Cambodia’s PM Hun Sen Reopens Border to Cambodians Stranded Abroad Due to Pandemic


2020-05-27
Share
cambodia-hun-sen-mask-may-2020.jpg Cambodia's Prime Minister Hun Sen wears a face mask as a preventive measure against the spread of the coronavirus at Phnom Penh International Airport, May 11, 2020.
AFP

Cambodia’s Prime Minister Hun Sen on Wednesday announced that he was reopening the country’s borders to Cambodian nationals who have been living abroad during the coronavirus pandemic, regardless of whether they have been medically cleared of infection.

“Any Cambodians who are holding Cambodian passports and want to return to Cambodia are not required to have doctors’ notes certifying that they don’t have COVID-19,” the strongman said during a speech in the capital Phnom Penh, referring to the disease caused by the coronavirus.

“This measure will help people who are living overseas return to Cambodia faster to unite with their families in their own country.”

On return to Cambodia, he said, those who were living abroad will be required to undergo a medical exam that includes a test for COVID-19 and will be placed in isolation for 14 days before they are permitted to return to their families. To date, 124 cases have been confirmed in the country.

Meanwhile, the Ministry of Health issued a statement on Wednesday saying that any foreign nationals in Cambodia must have a health certificate stating that they are free of the virus and be in possession of health insurance coverage that totals at least U.S. $50,000.

Cambodian migrant workers in Malaysia welcomed the news and told RFA’s Khmer Service they need help from the government to return home because they have been stranded abroad for months with no income as a result of the pandemic’s impact on the local economy.

“Earlier, Hun Sen wouldn’t allow me to return and I was very worried,” said stranded construction worker Ham Saly, who said he lost his job in Malaysia and was struggling financially.

“Now he is going to let us come home. I can’t wait to see my wife and children.”

A restaurant worker in Malaysia named Sreang Sam Oeun, who has also been out of a job, said he was glad that the government won’t require that he obtain a medical clearance to return home, but urged Cambodia’s embassy in Kuala Lumpur to assist him and others who are stuck in the country.

“If they want us to return, please hurry up [with assistance],” he said.

“I am suffering here. I don’t have any money for rent or food. At least 150 [Cambodian] people are stranded in Malaysia.”

Dy Thehoya, program officer at the Center for Alliance of Labor and Human Rights, told RFA Hun Sen’s announcement is insufficient on its own and called for the government to provide those stranded in Malaysia with food and accommodation until they can return home.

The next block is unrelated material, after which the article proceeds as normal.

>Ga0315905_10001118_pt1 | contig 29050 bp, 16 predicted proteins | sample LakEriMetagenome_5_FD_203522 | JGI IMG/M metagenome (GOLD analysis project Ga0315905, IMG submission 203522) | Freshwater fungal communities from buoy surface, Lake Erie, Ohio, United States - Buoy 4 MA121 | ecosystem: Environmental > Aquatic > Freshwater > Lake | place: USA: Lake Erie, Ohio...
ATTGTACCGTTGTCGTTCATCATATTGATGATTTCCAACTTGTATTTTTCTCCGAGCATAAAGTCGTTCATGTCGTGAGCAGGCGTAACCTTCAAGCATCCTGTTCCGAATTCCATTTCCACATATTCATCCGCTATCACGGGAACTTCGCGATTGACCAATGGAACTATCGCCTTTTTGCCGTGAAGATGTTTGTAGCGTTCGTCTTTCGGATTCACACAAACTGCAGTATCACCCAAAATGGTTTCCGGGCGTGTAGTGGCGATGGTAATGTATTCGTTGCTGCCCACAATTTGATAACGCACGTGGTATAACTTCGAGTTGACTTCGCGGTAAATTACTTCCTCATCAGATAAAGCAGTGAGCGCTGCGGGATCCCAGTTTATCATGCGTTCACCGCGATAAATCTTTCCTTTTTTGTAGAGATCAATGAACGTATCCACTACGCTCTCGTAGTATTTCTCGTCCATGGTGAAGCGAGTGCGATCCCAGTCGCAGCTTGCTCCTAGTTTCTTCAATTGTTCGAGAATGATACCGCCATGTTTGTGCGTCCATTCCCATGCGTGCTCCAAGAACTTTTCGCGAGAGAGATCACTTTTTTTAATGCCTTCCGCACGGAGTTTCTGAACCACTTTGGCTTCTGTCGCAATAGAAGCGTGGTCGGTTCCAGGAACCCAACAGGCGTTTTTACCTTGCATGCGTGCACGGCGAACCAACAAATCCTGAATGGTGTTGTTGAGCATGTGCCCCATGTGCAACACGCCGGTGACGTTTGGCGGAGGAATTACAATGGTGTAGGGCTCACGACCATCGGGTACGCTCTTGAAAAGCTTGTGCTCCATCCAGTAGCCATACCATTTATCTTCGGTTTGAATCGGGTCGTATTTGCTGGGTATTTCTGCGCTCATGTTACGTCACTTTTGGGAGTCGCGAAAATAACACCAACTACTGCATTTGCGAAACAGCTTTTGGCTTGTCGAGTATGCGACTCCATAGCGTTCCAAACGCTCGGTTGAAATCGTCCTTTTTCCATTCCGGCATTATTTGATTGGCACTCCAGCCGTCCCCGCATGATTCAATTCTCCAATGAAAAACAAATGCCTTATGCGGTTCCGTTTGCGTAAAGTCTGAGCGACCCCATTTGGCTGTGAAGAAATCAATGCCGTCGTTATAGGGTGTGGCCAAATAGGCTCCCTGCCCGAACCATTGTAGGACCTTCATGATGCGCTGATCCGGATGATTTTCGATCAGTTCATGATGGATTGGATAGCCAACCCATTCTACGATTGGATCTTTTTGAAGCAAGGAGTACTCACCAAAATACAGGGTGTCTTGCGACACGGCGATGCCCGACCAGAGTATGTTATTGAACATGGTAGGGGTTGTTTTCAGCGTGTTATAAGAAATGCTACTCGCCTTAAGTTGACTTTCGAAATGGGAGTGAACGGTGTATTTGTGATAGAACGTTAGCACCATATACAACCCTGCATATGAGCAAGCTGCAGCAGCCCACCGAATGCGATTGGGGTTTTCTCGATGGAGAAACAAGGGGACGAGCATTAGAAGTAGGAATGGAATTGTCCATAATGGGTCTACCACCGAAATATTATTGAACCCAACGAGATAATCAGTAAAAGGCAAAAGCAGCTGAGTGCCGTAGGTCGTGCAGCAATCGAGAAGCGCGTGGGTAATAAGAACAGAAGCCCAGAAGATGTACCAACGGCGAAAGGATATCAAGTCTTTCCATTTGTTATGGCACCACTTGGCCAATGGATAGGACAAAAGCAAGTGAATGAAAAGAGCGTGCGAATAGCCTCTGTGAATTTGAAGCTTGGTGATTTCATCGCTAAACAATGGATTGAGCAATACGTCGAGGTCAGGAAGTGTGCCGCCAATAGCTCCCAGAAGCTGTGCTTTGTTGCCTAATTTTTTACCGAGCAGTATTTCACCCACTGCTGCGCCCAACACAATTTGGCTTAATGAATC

Protest blocked

Meanwhile, authorities in Banteay Meanchey province’s Poipet city on Wednesday deployed at least 25 members of the security forces to surround the home of Din Puthy, the head of the Cambodia Informal Economy Reinforced Association, to prevent him from leading a protest against the ongoing closure of the border with Thailand to prevent the spread of the coronavirus.

“I have never seen any officers deployed in front of my house,” he said in an interview with RFA.

“This is a threat against our morals, an attempt to split our unity, and an attack on freedom of expression and movement.”

Din Puthy had written a May 25 letter to Banteay Meanchey provincial authorities demanding permission to lead a demonstration on Wednesday of some 1,500 people urging the government to request that Thai authorities reopen the border by the end of the month.

His letter was prompted by the concerns of several local residents who rented stalls and booths in Thai markets but have been unable to resume their businesses because of the border shutdown.

Banteay Meanchey Deputy Police Chief Vong Prathna refused to comment on Din Puthy’s claims that security personnel had been deployed to block off his house and monitor him.

Sum Chankea, Banteay Meanchey provincial coordinator for local rights group Adhoc, called the deployment “a threat against villagers” meant to prevent them from demonstrating and said the move constituted a violation of their freedom of speech.

“This is a form of intimidation,” he said, adding that the government has done little to help those affected by the outbreak. “When people can’t work, they don’t make any income.”

The Thai-Cambodian border was shut down on March 23 to prevent the spread of the outbreak, forcing many Cambodians who rely on their businesses in Thailand to turn to scavenging to earn a living.

Reported by RFA’s Khmer Service. Translated by Samean Yun. Written in English by Joshua Lipes.

Add comment

Add your comment by filling out the form below in plain text. Comments are approved by a moderator and can be edited in accordance with RFAs Terms of Use. Comments will not appear in real time. RFA is not responsible for the content of the postings. Please, be respectful of others' point of view and stick to the facts.